I enjoyed both of them for different reasons and loved the option to use voice commands with either Google Assistant or Amazon Alexa. That’s why I couldn’t wait to get my hands on Logitech’s new Harmony Express which actually has Alexa built directly into the remote.
The Logitech Harmony Express bundle comes with the remote, a hub, and an IR blaster. One of the best things about the Harmony remotes is the combination of a wireless remote and hub.
Instead of using an infrared emitter on the remote to communicate with your various devices, the Logitech remote connects wirelessly to the hub which sends out the IR signals.
This allows you to use the remote at greater distances and without requiring line-of-sight to the devices themselves. You can place the hub almost anywhere, even behind cabinets and use the IR blaster to extend its range or to get around obstacles such as shelves.
I really enjoy the feel and shape of the Harmony Express remote. It’s a minimal, lightweight remote with backlit buttons that feels good in hand and is easy to hold and operate. While Harmony Express doesn’t offer a lot of buttons, those provided are the most important.
Almost every button pulls double duty, allowing a second action performed by long pressing. Several of the buttons can even be customized in the Harmony Express app, giving more advanced users a way to make the remote work the way they want it to.
The microphone worked great during the past few weeks as I put it through its paces and the tiny speaker puts out a lot of volume. Actually, it put out a little too much volume. Even though the app allows you to adjust it, I found that on the lowest level it was still too loud for my tastes.
Upon getting a universal remote the first thing you have to do is set it up. Some are easier than others, but no matter what, it’s going to take some work. Logitech uses a dedicated app for the Harmony Express which is different from the one for the Companion or Elite remotes.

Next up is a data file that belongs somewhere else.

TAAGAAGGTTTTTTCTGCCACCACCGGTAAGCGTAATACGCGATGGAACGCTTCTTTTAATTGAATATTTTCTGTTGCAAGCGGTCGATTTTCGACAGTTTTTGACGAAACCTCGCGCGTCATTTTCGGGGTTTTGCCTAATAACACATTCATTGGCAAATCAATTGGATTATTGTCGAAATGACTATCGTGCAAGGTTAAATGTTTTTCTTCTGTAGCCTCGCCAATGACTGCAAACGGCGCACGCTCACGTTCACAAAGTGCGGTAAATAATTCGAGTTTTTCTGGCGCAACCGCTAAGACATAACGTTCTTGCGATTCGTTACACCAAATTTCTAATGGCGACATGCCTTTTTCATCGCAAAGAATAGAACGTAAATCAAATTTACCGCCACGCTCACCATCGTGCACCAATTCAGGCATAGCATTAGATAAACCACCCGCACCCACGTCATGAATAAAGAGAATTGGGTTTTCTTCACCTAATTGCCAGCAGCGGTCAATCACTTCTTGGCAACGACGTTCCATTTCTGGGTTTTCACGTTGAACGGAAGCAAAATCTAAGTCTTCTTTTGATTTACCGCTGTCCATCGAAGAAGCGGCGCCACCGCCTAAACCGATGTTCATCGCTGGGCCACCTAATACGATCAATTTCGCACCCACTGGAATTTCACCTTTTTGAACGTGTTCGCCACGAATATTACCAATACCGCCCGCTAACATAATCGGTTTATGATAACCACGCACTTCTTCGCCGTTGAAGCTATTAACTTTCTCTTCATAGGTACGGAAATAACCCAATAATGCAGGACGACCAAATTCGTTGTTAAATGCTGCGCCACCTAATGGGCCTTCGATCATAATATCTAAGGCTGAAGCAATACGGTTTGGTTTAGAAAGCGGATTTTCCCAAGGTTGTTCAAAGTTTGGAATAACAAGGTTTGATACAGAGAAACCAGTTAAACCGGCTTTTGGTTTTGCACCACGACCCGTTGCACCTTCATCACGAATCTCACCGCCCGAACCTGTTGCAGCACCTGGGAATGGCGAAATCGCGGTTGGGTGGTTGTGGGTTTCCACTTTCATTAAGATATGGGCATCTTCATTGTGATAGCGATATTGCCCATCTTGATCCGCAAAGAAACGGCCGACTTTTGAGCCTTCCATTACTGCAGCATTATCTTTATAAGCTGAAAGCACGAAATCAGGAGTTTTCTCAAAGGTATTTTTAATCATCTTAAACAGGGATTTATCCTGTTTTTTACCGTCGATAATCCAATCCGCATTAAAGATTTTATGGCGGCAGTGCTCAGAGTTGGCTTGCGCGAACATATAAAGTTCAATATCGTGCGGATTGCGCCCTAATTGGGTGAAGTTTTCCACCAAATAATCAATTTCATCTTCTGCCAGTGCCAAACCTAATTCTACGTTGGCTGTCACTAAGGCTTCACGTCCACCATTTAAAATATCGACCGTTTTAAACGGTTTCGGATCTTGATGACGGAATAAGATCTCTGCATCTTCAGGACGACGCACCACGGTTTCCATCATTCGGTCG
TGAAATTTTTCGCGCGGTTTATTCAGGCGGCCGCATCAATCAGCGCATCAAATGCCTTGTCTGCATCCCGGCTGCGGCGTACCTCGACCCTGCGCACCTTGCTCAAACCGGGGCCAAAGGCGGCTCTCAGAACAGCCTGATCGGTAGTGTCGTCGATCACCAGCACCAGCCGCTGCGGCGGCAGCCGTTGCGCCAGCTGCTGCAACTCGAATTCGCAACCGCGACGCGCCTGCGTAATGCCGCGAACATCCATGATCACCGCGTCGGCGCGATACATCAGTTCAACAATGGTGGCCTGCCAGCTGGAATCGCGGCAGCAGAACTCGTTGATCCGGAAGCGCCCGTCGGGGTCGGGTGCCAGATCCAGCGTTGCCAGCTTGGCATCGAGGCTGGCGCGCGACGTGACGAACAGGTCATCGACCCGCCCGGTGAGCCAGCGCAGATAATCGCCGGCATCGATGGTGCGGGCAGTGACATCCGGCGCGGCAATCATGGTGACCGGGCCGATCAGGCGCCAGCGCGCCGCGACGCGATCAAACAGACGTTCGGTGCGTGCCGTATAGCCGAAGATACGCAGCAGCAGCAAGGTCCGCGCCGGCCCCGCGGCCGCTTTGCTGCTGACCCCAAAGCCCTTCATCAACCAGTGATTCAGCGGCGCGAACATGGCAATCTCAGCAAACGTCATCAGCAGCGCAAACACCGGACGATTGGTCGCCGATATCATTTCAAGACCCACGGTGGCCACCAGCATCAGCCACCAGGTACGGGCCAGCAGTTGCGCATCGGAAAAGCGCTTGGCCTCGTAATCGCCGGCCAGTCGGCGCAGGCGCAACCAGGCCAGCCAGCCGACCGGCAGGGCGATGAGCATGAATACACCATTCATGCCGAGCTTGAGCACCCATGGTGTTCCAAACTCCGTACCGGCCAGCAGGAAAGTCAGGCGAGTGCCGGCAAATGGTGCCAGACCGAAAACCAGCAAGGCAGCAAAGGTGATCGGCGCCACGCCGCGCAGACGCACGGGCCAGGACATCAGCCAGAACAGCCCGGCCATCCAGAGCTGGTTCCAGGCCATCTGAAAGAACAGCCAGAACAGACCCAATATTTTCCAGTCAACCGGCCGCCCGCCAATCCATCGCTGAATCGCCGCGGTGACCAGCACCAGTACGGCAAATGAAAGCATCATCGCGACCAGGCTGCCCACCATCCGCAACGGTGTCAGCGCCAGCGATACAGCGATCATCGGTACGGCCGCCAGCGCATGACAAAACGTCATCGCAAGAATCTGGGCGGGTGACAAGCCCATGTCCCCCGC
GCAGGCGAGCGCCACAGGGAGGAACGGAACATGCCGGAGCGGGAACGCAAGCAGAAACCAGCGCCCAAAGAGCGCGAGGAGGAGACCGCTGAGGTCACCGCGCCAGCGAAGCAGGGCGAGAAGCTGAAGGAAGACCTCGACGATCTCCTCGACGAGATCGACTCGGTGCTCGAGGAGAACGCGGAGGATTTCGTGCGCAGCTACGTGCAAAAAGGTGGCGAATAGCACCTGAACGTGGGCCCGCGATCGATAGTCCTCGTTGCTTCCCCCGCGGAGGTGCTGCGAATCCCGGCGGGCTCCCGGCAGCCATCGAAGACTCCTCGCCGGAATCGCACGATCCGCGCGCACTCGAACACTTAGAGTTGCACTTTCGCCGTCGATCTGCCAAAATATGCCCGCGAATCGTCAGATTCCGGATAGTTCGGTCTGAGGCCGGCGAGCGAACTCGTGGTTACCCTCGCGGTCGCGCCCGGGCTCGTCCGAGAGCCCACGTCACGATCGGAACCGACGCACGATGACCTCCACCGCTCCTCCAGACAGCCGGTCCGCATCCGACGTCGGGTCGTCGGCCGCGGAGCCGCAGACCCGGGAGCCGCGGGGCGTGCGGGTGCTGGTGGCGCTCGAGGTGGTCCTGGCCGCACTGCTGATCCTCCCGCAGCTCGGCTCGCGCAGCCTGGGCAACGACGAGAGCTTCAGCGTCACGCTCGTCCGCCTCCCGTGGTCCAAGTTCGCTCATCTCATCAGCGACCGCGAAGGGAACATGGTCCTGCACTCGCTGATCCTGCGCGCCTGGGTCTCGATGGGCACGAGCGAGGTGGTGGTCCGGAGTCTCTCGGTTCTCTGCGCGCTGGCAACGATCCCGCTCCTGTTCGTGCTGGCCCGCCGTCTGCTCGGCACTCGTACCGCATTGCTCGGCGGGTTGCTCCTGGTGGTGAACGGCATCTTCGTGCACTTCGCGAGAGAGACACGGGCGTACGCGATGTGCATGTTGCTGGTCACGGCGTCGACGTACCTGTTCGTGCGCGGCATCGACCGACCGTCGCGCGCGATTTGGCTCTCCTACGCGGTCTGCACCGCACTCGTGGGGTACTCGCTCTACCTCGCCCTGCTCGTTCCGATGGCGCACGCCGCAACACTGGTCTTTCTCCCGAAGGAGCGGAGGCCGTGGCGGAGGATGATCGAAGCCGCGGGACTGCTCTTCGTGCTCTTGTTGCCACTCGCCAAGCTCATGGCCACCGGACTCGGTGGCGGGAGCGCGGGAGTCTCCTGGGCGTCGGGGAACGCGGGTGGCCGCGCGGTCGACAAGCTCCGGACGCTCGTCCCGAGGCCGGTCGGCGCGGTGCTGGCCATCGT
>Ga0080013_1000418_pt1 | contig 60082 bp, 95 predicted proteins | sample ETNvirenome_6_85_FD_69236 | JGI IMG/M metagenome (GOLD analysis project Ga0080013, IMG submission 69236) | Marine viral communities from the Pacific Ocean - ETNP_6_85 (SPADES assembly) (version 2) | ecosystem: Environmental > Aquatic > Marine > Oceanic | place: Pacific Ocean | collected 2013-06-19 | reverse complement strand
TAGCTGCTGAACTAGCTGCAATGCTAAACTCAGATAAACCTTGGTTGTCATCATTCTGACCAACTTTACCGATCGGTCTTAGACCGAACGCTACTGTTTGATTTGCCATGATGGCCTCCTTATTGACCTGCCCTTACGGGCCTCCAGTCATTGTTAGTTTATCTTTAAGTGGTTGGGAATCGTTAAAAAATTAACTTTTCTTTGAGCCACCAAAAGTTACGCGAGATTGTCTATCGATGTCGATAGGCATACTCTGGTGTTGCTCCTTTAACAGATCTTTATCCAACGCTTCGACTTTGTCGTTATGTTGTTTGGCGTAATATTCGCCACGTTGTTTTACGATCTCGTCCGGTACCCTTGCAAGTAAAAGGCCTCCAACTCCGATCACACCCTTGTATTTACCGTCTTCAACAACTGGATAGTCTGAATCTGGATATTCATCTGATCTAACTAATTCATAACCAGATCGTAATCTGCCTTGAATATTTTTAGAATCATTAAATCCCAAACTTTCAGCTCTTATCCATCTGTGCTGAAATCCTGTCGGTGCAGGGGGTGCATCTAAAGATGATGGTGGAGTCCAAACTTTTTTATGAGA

In my opinion, the new app is more streamlined and less complex and has a better overall design. It does a good job auto detecting some smart devices such as my Roku TV or a Roku box in another room. For the most part, however, you’re going to have to spend some time looking up model numbers for your various home and audio equipment.
If you’ve used the Logitech Companion or Elite in the past, then you may or may not enjoy the new app. It’s really hard to say, because it’s so different. It offers far less advanced options, but provides a more simple layout and design.
The Harmony Express drops many of the advanced features such as creating your own activities, such as assigning a button or voice command to turn on your TV, receiver, Roku, and open up Netflix all at once.
Instead, it opts for a more simplistic approach and tries to group together devices, making the remote less flexible and less complicated to set up.
How well does it work?
Let’s start off with what the Harmony Express does well. The Alexa integration on the remote works very well. It always hears me properly and I don’t have any issues where I needed to repeat myself.
Long pressing the button to activate Alexa without using the hot word was very convenient, and it makes me wish I had a dedicated button for this with other smart speakers. It was so nice to not have to repeat “Alexa” over and over, and took one less step out of controlling the TV with a digital assistant.